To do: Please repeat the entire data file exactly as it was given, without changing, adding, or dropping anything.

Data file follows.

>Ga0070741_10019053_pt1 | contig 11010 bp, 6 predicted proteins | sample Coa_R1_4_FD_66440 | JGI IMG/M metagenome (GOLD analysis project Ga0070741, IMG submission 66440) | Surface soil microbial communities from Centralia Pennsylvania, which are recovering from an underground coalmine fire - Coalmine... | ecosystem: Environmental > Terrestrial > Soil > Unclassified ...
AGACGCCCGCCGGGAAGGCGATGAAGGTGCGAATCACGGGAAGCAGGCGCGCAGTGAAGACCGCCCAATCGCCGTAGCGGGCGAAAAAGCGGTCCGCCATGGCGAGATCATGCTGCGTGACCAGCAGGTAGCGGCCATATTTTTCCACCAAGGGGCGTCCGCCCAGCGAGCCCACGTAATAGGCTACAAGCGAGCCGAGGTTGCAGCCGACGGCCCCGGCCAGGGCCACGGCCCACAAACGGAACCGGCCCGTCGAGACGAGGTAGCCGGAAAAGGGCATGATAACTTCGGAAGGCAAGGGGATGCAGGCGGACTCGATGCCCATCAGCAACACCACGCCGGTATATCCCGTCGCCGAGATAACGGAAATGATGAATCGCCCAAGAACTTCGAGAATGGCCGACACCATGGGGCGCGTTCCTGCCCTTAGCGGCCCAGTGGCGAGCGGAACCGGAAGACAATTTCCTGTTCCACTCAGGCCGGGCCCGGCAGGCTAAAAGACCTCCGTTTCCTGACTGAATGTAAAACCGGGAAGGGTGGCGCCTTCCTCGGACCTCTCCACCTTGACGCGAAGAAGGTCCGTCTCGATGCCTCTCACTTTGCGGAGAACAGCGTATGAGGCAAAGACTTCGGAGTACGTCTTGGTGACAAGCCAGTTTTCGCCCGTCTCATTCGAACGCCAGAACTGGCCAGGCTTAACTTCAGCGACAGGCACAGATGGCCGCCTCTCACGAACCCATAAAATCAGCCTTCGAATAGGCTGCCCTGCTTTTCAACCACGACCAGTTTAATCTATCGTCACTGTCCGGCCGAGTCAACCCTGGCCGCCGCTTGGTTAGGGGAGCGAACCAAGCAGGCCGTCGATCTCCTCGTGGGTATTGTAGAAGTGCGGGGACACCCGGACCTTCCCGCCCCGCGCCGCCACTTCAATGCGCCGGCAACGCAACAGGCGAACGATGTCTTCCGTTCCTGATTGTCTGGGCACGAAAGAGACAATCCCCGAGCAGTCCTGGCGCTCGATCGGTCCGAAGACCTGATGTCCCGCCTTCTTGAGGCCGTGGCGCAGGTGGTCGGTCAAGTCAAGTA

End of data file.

>Ga0070741_10019053_pt1 | contig 11010 bp, 6 predicted proteins | sample Coa_R1_4_FD_66440 | JGI IMG/M metagenome (GOLD analysis project Ga0070741, IMG submission 66440) | Surface soil microbial communities from Centralia Pennsylvania, which are recovering from an underground coalmine fire - Coalmine... | ecosystem: Environmental > Terrestrial > Soil > Unclassified ...
AGACGCCCGCCGGGAAGGCGATGAAGGTGCGAATCACGGGAAGCAGGCGCGCAGTGAAGACCGCCCAATCGCCGTAGCGGGCGAAAAAGCGGTCCGCCATGGCGAGATCATGCTGCGTGACCAGCAGGTAGCGGCCATATTTTTCCACCAAGGGGCGTCCGCCCAGCGAGCCCACGTAATAGGCTACAAGCGAGCCGAGGTTGCAGCCGACGGCCCCGGCCAGGGCCACGGCCCACAAACGGAACCGGCCCGTCGAGACGAGGTAGCCGGAAAAGGGCATGATAACTTCGGAAGGCAAGGGGATGCAGGCGGACTCGATGCCCATCAGCAACACCACGCCGGTATATCCCGTCGCCGAGATAACGGAAATGATGAATCGCCCAAGAACTTCGAGAATGGCCGACACCATGGGGCGCGTTCCTGCCCTTAGCGGCCCAGTGGCGAGCGGAACCGGAAGACAATTTCCTGTTCCACTCAGGCCGGGCCCGGCAGGCTAAAAGACCTCCGTTTCCTGACTGAATGTAAAACCGGGAAGGGTGGCGCCTTCCTCGGACCTCTCCACCTTGACGCGAAGAAGGTCCGTCTCGATGCCTCTCACTTTGCGGAGAACAGCGTATGAGGCAAAGACTTCGGAGTACGTCTTGGTGACAAGCCAGTTTTCGCCCGTCTCATTCGAACGCCAGAACTGGCCAGGCTTAACTTCAGCGACAGGCACAGATGGCCGCCTCTCACGAACCCATAAAATCAGCCTTCGAATAGGCTGCCCTGCTTTTCAACCACGACCAGTTTAATCTATCGTCACTGTCCGGCCGAGTCAACCCTGGCCGCCGCTTGGTTAGGGGAGCGAACCAAGCAGGCCGTCGATCTCCTCGTGGGTATTGTAGAAGTGCGGGGACACCCGGACCTTCCCGCCCCGCGCCGCCACTTCAATGCGCCGGCAACGCAACAGGCGAACGATGTCTTCCGTTCCTGATTGTCTGGGCACGAAAGAGACAATCCCCGAGCAGTCCTGGCGCTCGATCGGTCCGAAGACCTGATGTCCCGCCTTCTTGAGGCCGTGGCGCAGGTGGTCGGTCAAGTCAAGTA